The Bank Windhoek Doek Literary Awards—first announced in April, 2021—recognise Namibian writers, poets, and visual artists who produce resonant works of fiction, nonfiction, poetry, and visual art. Published in Doek! Literary Magazine, these literary artists add their unique voices to the country’s emerging literary community. The Awards, sponsored by Bank Windhoek, seek to recognise their literary talent and amplify their works to new audiences at home and abroad.
After an awards season that produced an eagerly anticipated longlist which showcased the diversity of storytelling in Namibia, and a competitive shortlist which curated some of the most widely read pieces of literature in Doek!, the 2021 judges selected the four inaugural winners of the Bank Windhoek Doek Literary Awards.
“Silhouette” by Ndawedwa Denga Hanghuwo (Issue 5: March, 2021)
This year’s shortlist bristled with stories with Namibian flavours, writing which cleverly incorporated the country’s indigenous languages, its landscapes, and its familiar social settings. One short story explored sibling closeness in the face of secret loss, another traced parental absence through the eyes of a child who writes letters to a mother who never responds, and the last one takes place in a setting that is quite familiar to Namibians, Africans, and readers around the world—the global pandemic and its devastating eﬀects.
With shifting perspectives “Silhouette” showcases Ndawedwa Denga Hanghuwo’s confidence and compelling voice; the twist in this wonderful short story is a bonus that exhibits his writing acumen and willingness to push beyond the boundaries of the ordinary, and it is our selection for 2021.
Ndawedwa Denga Hanghuwo is a student at the Namibia University of Science and Technology, pursuing a degree in English Literature.
“Ouma Sofie’s Gold” by Natasha Uys (Issue 6: July, 2021)
An auralgraph curating the sounds and memories of Windhoek city life, a narration of heritage and departure involving a postdoctoral degree, and a memoir of secret family histories, motherhood, and mental health and illness—the nonfiction shortlisted presented us with writing dealing with complex themes of identity and memory. Our discussions were fierce and our deliberations were long.
Natasha Uys’s “Ouma Sophie’s Gold,” a poignant and exemplary piece of nonfiction writing, was our selection. Uys’s writing was so heartbreaking we wished the painful truths shared in her work was fictitious—but they are not, they are painfully real and dare us not to look away. Thanks to Uys’s considerable skill at writing, we could not.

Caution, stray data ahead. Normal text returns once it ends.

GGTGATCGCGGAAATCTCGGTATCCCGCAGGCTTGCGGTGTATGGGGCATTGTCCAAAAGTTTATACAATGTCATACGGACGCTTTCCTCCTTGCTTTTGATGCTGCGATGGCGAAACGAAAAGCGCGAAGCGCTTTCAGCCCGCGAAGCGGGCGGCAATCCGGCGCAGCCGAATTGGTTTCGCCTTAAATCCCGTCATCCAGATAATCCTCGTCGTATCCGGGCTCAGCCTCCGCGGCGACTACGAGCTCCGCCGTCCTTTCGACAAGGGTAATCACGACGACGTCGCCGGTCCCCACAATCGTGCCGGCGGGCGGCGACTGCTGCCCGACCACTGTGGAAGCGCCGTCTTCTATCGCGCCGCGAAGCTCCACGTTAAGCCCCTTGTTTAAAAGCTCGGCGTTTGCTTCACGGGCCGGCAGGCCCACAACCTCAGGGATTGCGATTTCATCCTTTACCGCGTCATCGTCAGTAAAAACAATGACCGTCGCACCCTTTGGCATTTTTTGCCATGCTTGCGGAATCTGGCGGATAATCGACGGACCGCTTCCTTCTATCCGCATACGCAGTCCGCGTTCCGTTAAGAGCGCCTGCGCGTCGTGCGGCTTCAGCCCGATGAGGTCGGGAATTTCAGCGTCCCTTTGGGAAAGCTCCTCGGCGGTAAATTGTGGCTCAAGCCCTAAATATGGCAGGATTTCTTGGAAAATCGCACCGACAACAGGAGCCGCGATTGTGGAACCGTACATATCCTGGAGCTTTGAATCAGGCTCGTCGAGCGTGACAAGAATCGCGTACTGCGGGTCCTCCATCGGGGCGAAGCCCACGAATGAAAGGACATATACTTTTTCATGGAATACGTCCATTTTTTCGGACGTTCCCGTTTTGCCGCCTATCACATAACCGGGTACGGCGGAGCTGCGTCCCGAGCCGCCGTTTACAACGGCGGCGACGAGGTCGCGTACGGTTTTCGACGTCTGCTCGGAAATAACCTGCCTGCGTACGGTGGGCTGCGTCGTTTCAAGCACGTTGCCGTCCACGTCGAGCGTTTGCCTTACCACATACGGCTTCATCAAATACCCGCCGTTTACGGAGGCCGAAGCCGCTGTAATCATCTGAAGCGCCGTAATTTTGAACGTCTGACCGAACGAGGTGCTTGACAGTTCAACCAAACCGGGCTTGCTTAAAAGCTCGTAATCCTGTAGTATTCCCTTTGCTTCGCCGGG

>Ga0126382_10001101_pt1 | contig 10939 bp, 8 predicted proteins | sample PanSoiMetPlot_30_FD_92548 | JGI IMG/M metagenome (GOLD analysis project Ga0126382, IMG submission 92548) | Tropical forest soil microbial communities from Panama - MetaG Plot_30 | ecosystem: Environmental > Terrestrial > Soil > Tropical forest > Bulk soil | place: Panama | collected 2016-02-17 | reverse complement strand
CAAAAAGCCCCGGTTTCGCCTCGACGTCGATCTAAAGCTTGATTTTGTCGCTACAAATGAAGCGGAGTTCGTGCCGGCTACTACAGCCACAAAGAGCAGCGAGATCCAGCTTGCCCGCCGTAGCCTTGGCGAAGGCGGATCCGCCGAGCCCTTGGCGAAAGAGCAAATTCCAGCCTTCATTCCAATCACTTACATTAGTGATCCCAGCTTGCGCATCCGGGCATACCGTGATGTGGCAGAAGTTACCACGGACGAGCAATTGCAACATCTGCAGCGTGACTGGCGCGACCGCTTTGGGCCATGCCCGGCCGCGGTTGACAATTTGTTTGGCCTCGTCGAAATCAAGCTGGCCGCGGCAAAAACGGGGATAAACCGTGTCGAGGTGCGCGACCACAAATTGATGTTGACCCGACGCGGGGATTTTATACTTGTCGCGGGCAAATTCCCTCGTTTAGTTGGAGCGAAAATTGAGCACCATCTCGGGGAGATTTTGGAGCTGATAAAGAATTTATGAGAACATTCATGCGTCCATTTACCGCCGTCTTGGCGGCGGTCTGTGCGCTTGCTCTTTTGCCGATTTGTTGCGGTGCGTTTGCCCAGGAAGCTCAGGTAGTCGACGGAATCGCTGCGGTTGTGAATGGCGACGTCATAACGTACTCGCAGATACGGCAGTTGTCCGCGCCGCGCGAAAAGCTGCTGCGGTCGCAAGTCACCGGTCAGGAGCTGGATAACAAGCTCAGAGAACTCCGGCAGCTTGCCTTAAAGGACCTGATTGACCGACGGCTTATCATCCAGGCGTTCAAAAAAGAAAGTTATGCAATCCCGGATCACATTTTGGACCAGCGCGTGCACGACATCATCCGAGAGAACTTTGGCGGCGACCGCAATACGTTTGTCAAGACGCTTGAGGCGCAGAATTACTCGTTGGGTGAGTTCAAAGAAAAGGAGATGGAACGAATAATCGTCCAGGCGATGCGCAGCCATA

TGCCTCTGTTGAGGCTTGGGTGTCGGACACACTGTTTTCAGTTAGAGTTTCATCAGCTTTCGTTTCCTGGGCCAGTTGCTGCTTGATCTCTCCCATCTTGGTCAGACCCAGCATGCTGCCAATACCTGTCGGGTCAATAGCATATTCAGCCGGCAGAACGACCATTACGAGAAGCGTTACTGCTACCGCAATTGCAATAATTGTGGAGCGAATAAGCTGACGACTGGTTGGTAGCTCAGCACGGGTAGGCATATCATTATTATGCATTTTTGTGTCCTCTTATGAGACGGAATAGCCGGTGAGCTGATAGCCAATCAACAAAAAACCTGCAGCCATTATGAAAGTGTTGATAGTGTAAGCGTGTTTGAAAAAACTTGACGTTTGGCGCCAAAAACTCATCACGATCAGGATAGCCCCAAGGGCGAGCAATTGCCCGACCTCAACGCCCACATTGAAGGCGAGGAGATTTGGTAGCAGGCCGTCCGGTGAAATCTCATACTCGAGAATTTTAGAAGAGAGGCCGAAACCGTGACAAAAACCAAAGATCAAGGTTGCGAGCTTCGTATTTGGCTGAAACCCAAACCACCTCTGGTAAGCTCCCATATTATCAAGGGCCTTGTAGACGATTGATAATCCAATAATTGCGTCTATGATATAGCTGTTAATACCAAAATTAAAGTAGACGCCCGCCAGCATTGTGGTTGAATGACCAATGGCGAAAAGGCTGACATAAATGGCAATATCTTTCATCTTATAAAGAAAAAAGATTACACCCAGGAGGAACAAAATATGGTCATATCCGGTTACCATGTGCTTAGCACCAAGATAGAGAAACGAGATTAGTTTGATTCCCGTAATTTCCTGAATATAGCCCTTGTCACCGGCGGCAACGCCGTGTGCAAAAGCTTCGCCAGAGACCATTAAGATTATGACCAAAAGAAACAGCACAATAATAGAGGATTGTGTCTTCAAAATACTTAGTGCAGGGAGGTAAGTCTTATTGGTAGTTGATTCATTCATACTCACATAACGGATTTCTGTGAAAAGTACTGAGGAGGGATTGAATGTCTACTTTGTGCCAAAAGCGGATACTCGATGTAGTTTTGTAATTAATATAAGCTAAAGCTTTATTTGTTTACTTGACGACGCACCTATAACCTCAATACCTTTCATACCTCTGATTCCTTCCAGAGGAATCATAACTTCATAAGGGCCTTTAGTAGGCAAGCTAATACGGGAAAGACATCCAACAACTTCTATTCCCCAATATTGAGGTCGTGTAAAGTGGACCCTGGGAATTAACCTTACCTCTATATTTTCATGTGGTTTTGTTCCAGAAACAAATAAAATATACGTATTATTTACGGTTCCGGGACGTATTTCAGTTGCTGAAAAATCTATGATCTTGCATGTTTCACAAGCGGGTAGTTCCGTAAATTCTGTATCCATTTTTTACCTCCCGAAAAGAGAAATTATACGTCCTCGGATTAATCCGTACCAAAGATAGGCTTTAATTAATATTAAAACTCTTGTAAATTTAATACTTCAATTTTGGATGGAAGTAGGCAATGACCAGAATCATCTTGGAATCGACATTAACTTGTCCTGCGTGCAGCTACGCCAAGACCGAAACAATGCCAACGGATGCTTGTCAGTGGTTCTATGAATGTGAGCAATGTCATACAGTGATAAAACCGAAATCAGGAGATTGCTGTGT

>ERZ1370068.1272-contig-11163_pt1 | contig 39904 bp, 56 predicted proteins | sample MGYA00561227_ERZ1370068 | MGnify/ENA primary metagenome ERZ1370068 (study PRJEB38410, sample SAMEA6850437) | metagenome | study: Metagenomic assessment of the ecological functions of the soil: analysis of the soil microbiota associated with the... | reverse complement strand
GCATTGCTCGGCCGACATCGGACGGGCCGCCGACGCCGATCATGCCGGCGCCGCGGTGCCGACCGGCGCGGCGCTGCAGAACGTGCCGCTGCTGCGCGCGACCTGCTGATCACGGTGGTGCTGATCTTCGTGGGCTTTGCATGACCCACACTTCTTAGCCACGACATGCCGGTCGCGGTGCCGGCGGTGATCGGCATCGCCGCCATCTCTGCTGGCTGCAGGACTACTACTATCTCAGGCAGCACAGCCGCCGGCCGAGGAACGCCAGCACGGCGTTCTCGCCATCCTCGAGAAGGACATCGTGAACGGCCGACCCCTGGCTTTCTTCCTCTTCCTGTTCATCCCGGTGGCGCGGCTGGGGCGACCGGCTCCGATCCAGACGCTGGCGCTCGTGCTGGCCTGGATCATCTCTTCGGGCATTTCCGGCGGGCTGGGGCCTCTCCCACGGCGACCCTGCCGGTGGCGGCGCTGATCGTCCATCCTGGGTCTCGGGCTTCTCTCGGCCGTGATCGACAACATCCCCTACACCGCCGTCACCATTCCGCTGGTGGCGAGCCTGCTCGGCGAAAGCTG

Natasha Uys is a journalist and editor from Windhoek, Namibia. She is currently studying Media Management at the Sol Plaatje Institute at Rhodes University.
“Green And Greening” by Pauline Buhle Ndhlovu (Issue 4: November, 2020)
The poetry section was diﬃcult to judge because individual interpretations of the shortlisted works led each judge to separate conclusions about potential winners.
However, we decided that the pandemic—its disruptive eﬀects on all our lives—found resonant poetic articulation in Pauline Buhle Ndhlovu’s “Green And Greening.” She made us relive the confinement and desperation of that first lockdown in Namibia—a period which did not seem to have an end. Now, with the country and the world opening up and trying to find a new sense of movement and freedom, her words remind us that we, too, are living things.
Pauline Buhle Ndhlovu is a Zimbabwean-born Namibian curator and writer whose work explores the themes of land, memory, healing, time, and senescence. She is drawn to visual anthropology as a form of memory-making. She has a degree in anthropology and works in the culture and development sector.
“Chrysalis” by Namafu Amutse (Issue 4: November, 2020)
Doek! Literary Magazine has had a splendid track record of publishing transportive visual arts in the field of illustration and photography. The shortlisted visual artists presented us with visions of homecoming and finding one’s feet, reaching for the short and long space between, and fragments of change and becoming. Each entry showed a high level of skill and we look forward to the future works these talented artistic visionaries will produce.
Namafu Amutse’s “Chrysalis” was a captivating exploration of emergence. Hinting at the possibilities change presents, her work was both sweeping and metamorphic—a creative vision of things, people, time, places, and worlds beyond this one.
Namafu Amutse is filmmaker, photographer, art director, and writer from Swakopmund, Namibia. She is currently pursuing a Bachelors of Education Honours degree in English and German at the University of Namibia (UNAM). Her work is fuelled by Southern African tradition, feminism, and Afrofuturism. She also wrote and directed her short film Mukumo which premiered in July, 2020, at the National Theatre of Namibia.
The fiction, nonfiction, poetry, and visual arts winners are awarded NAD5000 each from Bank Windhoek, the oﬃcial sponsor of the Doek Literary Awards. They also receive a unique trophy designed by Attila Giersch, an award-winning Namibian jeweller. In addition to this, they each receive a custom-made leather book jacket from Leon Engelbrecht Design. The fiction and nonfiction winners also receive NAD2500 vouchers from Gondwana and Namibia Wildlife Resorts, respectively.
Each shortlisted writer receives an NAD1000 book voucher from the Book Den, generously sponsored by AdForce, a bottle of Guardian Peak wine provided by Namibia Wine Merchants, a bottle Desolate Gin from Copper & Coal Distillery, a Slowtown coﬀee hamper, and a hamper from Namibia Dairies.
The next edition of the Doek Literary Awards will take place in 2023.